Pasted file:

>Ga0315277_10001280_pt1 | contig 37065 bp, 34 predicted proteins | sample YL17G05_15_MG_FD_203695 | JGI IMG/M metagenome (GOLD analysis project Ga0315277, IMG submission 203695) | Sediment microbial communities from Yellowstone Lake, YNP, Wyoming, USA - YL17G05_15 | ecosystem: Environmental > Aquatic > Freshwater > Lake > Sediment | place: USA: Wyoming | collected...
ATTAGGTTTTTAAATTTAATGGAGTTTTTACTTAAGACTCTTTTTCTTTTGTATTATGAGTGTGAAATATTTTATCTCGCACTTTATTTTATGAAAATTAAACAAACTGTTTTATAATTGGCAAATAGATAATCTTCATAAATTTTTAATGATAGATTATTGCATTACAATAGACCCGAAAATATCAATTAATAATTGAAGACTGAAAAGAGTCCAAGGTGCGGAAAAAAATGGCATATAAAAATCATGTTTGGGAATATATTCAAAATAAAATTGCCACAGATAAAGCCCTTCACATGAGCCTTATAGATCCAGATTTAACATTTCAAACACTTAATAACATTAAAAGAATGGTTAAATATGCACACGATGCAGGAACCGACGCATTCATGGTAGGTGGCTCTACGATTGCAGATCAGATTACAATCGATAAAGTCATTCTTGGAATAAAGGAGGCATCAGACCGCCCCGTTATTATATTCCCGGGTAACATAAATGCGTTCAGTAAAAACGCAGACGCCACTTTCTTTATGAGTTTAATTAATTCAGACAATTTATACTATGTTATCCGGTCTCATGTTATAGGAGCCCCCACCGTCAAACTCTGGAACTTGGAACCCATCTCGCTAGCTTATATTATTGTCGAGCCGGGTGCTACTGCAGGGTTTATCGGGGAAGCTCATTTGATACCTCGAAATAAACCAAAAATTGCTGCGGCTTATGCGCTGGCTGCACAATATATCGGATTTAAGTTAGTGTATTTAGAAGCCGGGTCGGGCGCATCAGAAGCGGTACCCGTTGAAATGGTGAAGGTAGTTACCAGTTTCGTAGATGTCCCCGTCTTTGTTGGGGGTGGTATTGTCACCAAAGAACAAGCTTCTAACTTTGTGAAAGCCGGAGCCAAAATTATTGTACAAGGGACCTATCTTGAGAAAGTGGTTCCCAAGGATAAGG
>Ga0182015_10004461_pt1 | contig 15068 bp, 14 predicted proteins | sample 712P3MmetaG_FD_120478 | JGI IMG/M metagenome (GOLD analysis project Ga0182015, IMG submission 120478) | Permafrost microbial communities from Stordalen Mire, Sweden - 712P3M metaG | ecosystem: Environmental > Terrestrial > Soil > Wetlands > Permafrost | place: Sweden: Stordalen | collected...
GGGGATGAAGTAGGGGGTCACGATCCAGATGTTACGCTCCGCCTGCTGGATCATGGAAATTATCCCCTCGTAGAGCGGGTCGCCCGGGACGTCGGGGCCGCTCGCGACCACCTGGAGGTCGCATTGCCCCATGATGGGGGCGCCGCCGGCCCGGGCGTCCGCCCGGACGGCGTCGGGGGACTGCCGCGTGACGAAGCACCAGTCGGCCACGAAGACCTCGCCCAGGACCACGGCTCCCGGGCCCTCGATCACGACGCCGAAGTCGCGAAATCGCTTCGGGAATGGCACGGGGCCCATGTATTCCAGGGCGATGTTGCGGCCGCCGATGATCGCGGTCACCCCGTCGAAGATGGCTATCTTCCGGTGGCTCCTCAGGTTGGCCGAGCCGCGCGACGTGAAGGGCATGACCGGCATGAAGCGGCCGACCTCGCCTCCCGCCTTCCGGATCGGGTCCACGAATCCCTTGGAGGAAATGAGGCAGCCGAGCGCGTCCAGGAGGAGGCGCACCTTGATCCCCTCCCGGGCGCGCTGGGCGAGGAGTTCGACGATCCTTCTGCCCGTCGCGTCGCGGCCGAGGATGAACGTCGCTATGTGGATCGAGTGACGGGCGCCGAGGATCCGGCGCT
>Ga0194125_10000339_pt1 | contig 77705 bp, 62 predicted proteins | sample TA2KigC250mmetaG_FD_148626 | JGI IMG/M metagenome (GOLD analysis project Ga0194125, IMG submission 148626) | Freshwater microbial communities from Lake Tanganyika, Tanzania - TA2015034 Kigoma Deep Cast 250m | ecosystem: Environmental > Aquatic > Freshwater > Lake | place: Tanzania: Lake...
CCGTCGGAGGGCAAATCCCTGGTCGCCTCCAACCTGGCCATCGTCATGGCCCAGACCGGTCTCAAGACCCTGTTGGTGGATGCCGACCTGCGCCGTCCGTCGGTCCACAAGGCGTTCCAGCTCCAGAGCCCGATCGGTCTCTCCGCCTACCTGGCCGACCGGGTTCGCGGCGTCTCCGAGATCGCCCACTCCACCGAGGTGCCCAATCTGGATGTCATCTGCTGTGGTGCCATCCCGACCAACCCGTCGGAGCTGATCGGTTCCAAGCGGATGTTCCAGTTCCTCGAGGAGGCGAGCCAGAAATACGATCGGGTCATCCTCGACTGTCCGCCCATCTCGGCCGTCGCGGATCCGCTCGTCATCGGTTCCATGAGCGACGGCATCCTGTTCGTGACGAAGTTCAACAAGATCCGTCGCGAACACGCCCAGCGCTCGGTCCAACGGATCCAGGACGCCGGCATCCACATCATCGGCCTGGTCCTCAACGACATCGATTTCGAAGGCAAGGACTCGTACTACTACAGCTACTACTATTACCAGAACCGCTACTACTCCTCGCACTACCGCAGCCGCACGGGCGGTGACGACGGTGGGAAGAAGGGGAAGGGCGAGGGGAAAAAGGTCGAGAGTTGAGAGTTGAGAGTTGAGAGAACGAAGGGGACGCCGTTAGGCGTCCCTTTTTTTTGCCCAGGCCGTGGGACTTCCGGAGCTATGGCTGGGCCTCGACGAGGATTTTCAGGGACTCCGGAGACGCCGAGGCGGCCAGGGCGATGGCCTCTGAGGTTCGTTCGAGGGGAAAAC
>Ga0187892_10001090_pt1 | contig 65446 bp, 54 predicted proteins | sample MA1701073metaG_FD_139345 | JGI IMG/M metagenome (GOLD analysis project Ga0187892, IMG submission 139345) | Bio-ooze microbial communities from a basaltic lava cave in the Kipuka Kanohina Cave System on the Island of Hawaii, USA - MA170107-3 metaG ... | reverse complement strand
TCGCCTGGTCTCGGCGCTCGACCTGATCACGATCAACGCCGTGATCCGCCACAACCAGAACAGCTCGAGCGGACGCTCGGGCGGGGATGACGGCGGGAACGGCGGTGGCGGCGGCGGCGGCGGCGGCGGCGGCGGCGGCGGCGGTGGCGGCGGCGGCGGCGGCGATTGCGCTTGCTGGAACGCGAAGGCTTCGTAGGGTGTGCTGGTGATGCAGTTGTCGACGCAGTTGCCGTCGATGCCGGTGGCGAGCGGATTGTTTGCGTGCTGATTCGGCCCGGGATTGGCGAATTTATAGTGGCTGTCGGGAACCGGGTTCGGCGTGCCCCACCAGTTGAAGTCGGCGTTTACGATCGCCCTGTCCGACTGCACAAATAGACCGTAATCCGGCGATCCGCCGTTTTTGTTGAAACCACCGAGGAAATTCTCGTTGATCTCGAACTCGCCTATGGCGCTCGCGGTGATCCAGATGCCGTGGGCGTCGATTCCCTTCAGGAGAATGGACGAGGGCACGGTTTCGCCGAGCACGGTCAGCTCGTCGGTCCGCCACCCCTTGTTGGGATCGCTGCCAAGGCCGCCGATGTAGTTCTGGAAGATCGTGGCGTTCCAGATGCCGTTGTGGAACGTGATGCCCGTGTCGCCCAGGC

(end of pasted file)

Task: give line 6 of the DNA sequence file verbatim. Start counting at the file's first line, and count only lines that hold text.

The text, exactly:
CCGTCGGAGGGCAAATCCCTGGTCGCCTCCAACCTGGCCATCGTCATGGCCCAGACCGGTCTCAAGACCCTGTTGGTGGATGCCGACCTGCGCCGTCCGTCGGTCCACAAGGCGTTCCAGCTCCAGAGCCCGATCGGTCTCTCCGCCTACCTGGCCGACCGGGTTCGCGGCGTCTCCGAGATCGCCCACTCCACCGAGGTGCCCAATCTGGATGTCATCTGCTGTGGTGCCATCCCGACCAACCCGTCGGAGCTGATCGGTTCCAAGCGGATGTTCCAGTTCCTCGAGGAGGCGAGCCAGAAATACGATCGGGTCATCCTCGACTGTCCGCCCATCTCGGCCGTCGCGGATCCGCTCGTCATCGGTTCCATGAGCGACGGCATCCTGTTCGTGACGAAGTTCAACAAGATCCGTCGCGAACACGCCCAGCGCTCGGTCCAACGGATCCAGGACGCCGGCATCCACATCATCGGCCTGGTCCTCAACGACATCGATTTCGAAGGCAAGGACTCGTACTACTACAGCTACTACTATTACCAGAACCGCTACTACTCCTCGCACTACCGCAGCCGCACGGGCGGTGACGACGGTGGGAAGAAGGGGAAGGGCGAGGGGAAAAAGGTCGAGAGTTGAGAGTTGAGAGTTGAGAGAACGAAGGGGACGCCGTTAGGCGTCCCTTTTTTTTGCCCAGGCCGTGGGACTTCCGGAGCTATGGCTGGGCCTCGACGAGGATTTTCAGGGACTCCGGAGACGCCGAGGCGGCCAGGGCGATGGCCTCTGAGGTTCGTTCGAGGGGAAAAC